It’s 2016 and America feels stuck. It’s not that we can’t move; it’s that we can’t agree on which direction we should move. We have resorted to rehashing the safest political and cultural ideals, almost as if the entire nation is kicking the can down the road on the biggest questions of what values we hold most dear and who should represent us. Upheavals in the forces that create cultural and political norms explain part of this lack of movement, but a lack of consensus is the true root cause. Until America can find some kind of new consensus, our current frustration will continue.

Let’s start with Hollywood. This year is shaping up to be a horrific year for box office sales — possibly the worst since the 1920s. A lot of this can be blamed on the continuous failures of many sequels and reboots to impress audiences. Look at my former colleague Brandon Wagner, who eloquently laid out the case against Suicide Squad (he charges it with second degree cliche), or look at the list of sequels and remakes that have flopped financially, received terrible reviews or both.

As American audiences see fewer movies and marketing budgets for movies grow more expensive, Hollywood has become heavily dependent on sequels and superhero movies for risk-free moneymakers. This has led to a major lack of originality, reflecting the lack of consensus about what elements should be most fundamental to American culture. If America agreed upon a new cultural direction, there would be money to be made exploring that direction and fleshing it out further.

Netflix’s original show Stranger Things depicts the ambience of the Reagan-era — small towns, close families, wholesome America — and captures nicely the satisfaction that accompanied a booming economy and a fairly broad (but not universal) agreement on a set of cultural values.

No movies or TV shows will be able to capture our time well, because we don’t have a shared image of our time. If we did, Hollywood would not have to resort to superheroes and sequels to sell tickets. There is nothing blander and less culturally risky than Captain America fighting Nazis. Hollywood is well aware that engaging in the culture wars is a surefire way to alienate some customers, so it usually tries to shoot for the middle ground. And just how bland and formulaic its movies have become is a sure sign that even they are having trouble finding some kind of cultural consensus to capitalize off. The fact that superhero movies and sequels no longer support Hollywood indicates the level of cultural diffusion we have reached.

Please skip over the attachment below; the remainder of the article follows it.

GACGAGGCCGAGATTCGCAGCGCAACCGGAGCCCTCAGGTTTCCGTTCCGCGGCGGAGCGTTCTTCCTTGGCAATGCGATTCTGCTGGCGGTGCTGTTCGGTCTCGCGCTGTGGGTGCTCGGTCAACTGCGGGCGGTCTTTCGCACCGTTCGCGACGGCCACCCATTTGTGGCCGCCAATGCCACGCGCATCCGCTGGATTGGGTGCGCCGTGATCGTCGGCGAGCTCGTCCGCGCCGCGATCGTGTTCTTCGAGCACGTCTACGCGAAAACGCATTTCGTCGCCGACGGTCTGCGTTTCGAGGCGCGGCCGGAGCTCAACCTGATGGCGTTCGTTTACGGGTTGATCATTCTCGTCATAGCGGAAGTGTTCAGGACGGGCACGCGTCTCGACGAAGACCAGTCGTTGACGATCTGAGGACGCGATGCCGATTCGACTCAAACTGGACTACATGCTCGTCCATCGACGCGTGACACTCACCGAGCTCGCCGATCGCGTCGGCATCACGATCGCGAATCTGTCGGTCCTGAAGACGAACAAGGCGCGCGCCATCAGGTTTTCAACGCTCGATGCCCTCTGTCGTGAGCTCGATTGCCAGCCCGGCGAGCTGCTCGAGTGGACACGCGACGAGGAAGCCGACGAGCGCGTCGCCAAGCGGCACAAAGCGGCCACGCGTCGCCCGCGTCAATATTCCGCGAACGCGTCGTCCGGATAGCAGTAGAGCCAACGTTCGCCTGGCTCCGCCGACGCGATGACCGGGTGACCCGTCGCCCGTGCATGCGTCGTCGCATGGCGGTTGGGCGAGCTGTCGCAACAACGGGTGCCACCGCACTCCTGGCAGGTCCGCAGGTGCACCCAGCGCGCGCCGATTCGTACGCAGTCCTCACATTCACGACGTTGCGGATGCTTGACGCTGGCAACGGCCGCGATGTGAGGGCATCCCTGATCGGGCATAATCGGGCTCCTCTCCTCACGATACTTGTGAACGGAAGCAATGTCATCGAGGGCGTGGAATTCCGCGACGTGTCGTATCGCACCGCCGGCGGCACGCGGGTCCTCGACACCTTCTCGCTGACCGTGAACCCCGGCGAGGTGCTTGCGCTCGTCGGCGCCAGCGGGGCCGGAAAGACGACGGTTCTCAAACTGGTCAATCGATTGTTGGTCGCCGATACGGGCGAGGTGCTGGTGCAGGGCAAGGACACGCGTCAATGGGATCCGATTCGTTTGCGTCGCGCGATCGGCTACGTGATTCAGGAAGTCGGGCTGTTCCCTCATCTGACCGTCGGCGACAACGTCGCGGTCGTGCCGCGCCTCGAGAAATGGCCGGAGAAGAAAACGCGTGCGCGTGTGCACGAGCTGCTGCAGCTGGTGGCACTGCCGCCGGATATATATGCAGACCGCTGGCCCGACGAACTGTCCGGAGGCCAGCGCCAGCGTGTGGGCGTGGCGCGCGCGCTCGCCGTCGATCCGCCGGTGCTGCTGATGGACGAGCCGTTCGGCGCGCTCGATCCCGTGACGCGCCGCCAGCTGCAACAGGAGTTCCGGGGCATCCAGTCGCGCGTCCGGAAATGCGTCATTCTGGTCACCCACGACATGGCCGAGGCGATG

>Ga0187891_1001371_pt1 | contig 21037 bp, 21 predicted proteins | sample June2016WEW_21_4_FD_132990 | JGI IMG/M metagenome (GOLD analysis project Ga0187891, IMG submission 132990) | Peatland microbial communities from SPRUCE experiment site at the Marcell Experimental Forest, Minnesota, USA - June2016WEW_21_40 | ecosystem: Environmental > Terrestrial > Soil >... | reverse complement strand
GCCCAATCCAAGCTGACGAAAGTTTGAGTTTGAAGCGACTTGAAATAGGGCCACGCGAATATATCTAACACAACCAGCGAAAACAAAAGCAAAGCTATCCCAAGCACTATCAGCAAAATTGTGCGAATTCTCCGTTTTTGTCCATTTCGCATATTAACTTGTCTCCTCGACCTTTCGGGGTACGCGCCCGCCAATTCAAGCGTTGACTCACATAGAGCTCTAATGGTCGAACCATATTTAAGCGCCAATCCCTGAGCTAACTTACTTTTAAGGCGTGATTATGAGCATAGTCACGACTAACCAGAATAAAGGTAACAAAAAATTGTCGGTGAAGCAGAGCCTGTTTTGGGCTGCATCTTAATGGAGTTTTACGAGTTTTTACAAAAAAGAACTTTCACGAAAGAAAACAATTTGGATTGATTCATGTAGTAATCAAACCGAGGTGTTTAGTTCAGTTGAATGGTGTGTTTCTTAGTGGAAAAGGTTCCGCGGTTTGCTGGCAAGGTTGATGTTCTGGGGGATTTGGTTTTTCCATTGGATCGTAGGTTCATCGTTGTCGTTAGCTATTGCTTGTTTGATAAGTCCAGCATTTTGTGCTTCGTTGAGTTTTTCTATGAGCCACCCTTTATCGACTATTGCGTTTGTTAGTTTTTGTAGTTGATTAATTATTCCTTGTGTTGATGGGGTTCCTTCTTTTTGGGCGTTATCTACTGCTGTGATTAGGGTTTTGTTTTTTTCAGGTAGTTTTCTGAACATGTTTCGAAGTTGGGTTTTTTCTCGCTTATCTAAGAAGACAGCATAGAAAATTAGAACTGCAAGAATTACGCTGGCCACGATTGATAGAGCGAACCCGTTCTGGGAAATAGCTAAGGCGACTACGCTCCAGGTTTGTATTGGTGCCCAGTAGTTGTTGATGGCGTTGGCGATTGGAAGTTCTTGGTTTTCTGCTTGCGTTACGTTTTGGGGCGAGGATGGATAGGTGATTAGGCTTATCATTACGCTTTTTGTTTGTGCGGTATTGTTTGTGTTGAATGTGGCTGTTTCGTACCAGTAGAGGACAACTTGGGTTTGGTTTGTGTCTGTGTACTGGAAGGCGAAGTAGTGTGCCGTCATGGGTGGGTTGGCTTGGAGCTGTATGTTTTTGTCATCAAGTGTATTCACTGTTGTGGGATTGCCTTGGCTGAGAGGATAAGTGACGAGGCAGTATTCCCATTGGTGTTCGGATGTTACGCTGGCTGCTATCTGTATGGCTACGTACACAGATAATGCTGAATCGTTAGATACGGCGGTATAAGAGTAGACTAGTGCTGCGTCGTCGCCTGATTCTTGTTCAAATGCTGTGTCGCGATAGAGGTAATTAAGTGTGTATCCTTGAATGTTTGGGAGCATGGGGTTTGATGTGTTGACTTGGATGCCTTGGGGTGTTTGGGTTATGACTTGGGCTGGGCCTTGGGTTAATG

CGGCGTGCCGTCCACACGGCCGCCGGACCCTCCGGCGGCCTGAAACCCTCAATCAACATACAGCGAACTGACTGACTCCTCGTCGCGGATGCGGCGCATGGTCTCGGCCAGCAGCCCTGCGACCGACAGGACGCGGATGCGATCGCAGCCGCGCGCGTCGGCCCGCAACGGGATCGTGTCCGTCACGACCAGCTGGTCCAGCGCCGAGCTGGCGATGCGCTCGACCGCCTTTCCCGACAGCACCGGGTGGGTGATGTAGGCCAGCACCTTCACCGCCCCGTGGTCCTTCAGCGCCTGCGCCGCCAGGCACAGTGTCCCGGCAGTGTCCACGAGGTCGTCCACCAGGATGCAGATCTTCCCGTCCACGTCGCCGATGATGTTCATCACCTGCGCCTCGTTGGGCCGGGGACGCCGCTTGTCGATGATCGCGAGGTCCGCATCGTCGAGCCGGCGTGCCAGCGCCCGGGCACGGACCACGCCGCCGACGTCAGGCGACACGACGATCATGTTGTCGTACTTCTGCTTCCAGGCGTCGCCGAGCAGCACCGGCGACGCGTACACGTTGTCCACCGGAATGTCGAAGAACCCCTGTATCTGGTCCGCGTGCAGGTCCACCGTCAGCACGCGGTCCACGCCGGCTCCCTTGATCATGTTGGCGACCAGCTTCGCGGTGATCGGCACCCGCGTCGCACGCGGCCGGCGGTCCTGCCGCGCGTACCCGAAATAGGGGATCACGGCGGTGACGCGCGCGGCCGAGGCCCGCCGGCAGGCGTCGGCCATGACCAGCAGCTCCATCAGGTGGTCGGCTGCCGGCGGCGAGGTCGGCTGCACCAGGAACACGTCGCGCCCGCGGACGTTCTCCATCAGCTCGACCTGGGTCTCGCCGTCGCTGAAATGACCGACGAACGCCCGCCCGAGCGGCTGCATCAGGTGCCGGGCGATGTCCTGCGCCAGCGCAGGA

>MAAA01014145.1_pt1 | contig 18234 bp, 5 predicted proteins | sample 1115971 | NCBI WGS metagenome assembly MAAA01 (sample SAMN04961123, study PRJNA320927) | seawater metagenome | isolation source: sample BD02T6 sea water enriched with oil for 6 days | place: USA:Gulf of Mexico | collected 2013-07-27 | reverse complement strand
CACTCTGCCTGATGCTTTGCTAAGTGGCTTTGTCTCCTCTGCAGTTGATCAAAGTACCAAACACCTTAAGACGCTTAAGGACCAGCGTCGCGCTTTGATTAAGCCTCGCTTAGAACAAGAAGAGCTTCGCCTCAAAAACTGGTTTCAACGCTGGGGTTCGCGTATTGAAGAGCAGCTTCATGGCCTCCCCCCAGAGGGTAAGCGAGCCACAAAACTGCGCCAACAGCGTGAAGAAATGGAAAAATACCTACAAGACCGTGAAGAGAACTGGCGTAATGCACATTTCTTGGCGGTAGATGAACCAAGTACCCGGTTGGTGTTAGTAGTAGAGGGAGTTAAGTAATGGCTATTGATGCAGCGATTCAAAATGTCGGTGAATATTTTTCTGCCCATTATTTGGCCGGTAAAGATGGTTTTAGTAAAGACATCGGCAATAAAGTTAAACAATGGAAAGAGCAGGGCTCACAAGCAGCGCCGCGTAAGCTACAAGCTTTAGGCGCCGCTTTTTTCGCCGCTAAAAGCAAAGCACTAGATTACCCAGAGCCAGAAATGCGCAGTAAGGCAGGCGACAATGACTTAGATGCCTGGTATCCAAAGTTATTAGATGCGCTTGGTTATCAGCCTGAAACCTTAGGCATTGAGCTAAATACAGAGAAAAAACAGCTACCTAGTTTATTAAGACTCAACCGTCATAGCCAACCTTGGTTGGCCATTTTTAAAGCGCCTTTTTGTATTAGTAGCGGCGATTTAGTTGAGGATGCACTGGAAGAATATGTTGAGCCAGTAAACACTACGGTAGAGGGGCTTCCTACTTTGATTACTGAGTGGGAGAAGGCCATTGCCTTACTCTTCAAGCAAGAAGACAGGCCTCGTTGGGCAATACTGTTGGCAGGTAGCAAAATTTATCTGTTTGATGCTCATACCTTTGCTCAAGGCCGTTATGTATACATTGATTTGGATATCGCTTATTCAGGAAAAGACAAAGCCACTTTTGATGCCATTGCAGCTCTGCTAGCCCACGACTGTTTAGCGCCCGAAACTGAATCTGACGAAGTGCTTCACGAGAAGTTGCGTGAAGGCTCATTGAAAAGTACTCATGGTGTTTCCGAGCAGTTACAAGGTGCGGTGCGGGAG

A similar level of diffusion and polarization is present in politics. What a year! Elections are contentious and difficult, as we are deciding the future of our nation, and many good Americans have genuine disagreements about what the future of our nation should look like. But elections aren’t supposed to be this difficult — they’re not supposed to be this ridiculous. For me, and many other millennials, picking between Donald Trump and Hillary Clinton feels about as inspirational and exciting as picking out a funeral casket for your murdered parents.

My editor  Brian Taggett traces the origins of this disaster to the influence that we as individuals have on the media. Millennial influence is more important than ever, and on the topic of this election, it is clear how we feel: “It all feels like a joke,” says Jo Tongue, a 31-year-old mother of two from Colorado. The Washington Post interviewed 70 members of our generation, and found only a handful of people who were genuinely excited for one candidate or the other. The shared feeling is that no matter who wins, they will be unable to create change.

That seems accurate. How on Earth could Trump or Clinton solve our nation’s problems? They’ll both face congressional opposition and an American public, a public which already views both candidates unfavorably. Neither would have any kind of general consensus to work from; both would have to force unwelcome policy onto America.

Trump is definitely exciting. But he has based his campaign on contentious rhetoric that occasionally borders on ludicrous or illegal, and he is certainly not selling a universally agreeable or shared vision of America. Clinton is boring and safe, even tedious, and she is disconnected from a specific message. She gives off the impression that she will take any position necessary for her to get elected. She’s also not selling a new consensus, and it seems her only usable argument for why she should be president is that she is not Trump.

The best way to move forward from this unfortunate year is for individuals to start constructing a new consensus. Millennials agree on a lot; the work now is to build what we agree on into policy and cultural values. There are already new ways in which we are building media consensus. According to Symphony Advanced Media, the top four series for viewers aged 18-24 were all Netflix shows. New forms of media and new expressions of culture are everywhere. In small pockets, we are already seeing new cultural consensus arising. We can’t undo the conditions that led to 2016 being the year of the stuck, and we can’t keep producing reboots and sequels — in movies or in politicians. We can only examine what changed and what got us where we are, so we can start constructing a new consensus.

Duncan Cock Foster is a College senior from Seattle, Washington